"But what's happened since has maybe taken a wee bit of the spark or edge off it. I'd like to see a bit more physical contact. That said, in latter times it would appear to me that the Australians don't have the same commitment to it that we do. It's coming at a time of year when, because they're professionals, they're probably wanting just to get the season finished.

"Representing Australia doesn't mean as much to them as representing Ireland means to our players."

Tohill has, as yet, left five positions vacant on his squad for the Tests in Melbourne on October 28 and Queensland on November 4. Yet he seems to have followed McEniff's patent from '01 of focusing largely on players not involved towards the business end of the championship.

In 2000, McEniff recalls his preparation as "a cod" because of replays being required for both the final and one of the semi-finals in the race for Sam Maguire. With the bulk of his squad being drawn from Kerry, Galway and Armagh, he had little opportunity to formulate any tangible gameplan. Ireland lost both Tests that year without mounting a compelling (or, for that matter, remotely contrary) challenge. And Tohill was their captain.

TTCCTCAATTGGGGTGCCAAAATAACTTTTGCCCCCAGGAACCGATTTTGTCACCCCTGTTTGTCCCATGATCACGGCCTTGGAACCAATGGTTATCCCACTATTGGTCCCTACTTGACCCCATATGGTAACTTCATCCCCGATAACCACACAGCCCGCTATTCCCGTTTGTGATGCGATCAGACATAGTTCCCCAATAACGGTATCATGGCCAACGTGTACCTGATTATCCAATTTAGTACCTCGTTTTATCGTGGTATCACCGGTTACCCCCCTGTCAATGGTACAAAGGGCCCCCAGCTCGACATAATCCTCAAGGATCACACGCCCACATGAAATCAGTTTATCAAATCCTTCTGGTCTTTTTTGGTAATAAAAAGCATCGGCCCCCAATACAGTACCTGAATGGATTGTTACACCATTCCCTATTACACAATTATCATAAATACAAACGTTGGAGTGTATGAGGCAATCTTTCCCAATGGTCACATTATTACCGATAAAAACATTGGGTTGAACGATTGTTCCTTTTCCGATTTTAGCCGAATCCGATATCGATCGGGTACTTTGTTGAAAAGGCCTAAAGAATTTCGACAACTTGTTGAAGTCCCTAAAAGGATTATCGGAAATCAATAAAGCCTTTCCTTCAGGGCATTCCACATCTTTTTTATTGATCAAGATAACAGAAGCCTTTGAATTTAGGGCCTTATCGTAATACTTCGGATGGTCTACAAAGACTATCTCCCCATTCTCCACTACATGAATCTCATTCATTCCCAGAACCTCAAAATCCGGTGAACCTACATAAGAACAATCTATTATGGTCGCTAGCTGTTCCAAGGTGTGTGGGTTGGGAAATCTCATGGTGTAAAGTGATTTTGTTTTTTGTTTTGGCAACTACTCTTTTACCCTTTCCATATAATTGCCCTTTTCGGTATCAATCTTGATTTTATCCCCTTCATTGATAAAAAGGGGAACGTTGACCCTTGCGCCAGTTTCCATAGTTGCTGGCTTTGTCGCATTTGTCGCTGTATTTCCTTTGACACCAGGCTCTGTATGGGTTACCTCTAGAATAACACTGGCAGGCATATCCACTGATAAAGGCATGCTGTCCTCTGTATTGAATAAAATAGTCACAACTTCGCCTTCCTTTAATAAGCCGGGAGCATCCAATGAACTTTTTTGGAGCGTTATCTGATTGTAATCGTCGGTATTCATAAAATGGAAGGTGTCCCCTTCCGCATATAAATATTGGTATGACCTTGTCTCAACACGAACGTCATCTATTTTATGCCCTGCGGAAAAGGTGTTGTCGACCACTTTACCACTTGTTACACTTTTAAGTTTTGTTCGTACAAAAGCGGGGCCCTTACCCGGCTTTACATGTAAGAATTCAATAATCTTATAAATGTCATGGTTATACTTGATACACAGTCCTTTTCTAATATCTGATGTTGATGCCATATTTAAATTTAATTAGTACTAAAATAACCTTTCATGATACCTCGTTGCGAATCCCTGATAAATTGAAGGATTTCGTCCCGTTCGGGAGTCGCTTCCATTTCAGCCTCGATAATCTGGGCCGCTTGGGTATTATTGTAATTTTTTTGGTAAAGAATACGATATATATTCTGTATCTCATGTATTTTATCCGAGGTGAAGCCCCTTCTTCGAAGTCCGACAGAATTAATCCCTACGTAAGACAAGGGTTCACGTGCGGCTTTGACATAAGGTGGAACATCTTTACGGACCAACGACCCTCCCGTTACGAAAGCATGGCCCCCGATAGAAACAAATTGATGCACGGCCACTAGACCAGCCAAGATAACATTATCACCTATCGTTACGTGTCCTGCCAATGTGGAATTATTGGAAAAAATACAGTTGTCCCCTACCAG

"Anthony would have been well aware of the difficulties we had, so I'd say he's gone the same way I did in '01," says McEniff. "That year I decided not to put all my eggs into the latter stages of the All-Ireland. So I wasn't depending on people being available from the semi-finals on.

"I just said: 'No, I'll go and pick my own team'. And that's how the likes of Graham Canty, Anthony Rainbow, Dermot Earley Junior, Eamonn O'Hara and the late Cormac McAnallen got involved."

But what exactly is the Series without violence?

It seems significant that during last summer's AFL wage dispute, one negotiating tool considered by the players was a boycotting of the hybrid game. They made it abundantly clear that no action which might impact on their Premiership season would be considered.

To many of them, these games are exhibitions that, as professionals against amateurs, offer them little more than the potential for embarrassment. To the Irish, there is a deeper emotional investment.

McEniff's description of the personal stress endured during that '01 trip Down Under offers a remarkable insight into the sense of national responsibility that can take hold.

"As a manager, you can't enjoy the trip," he stresses now. "It's too serious. I felt a huge amount of pressure the second year. I felt I'd let myself down and let my country down (in 2000).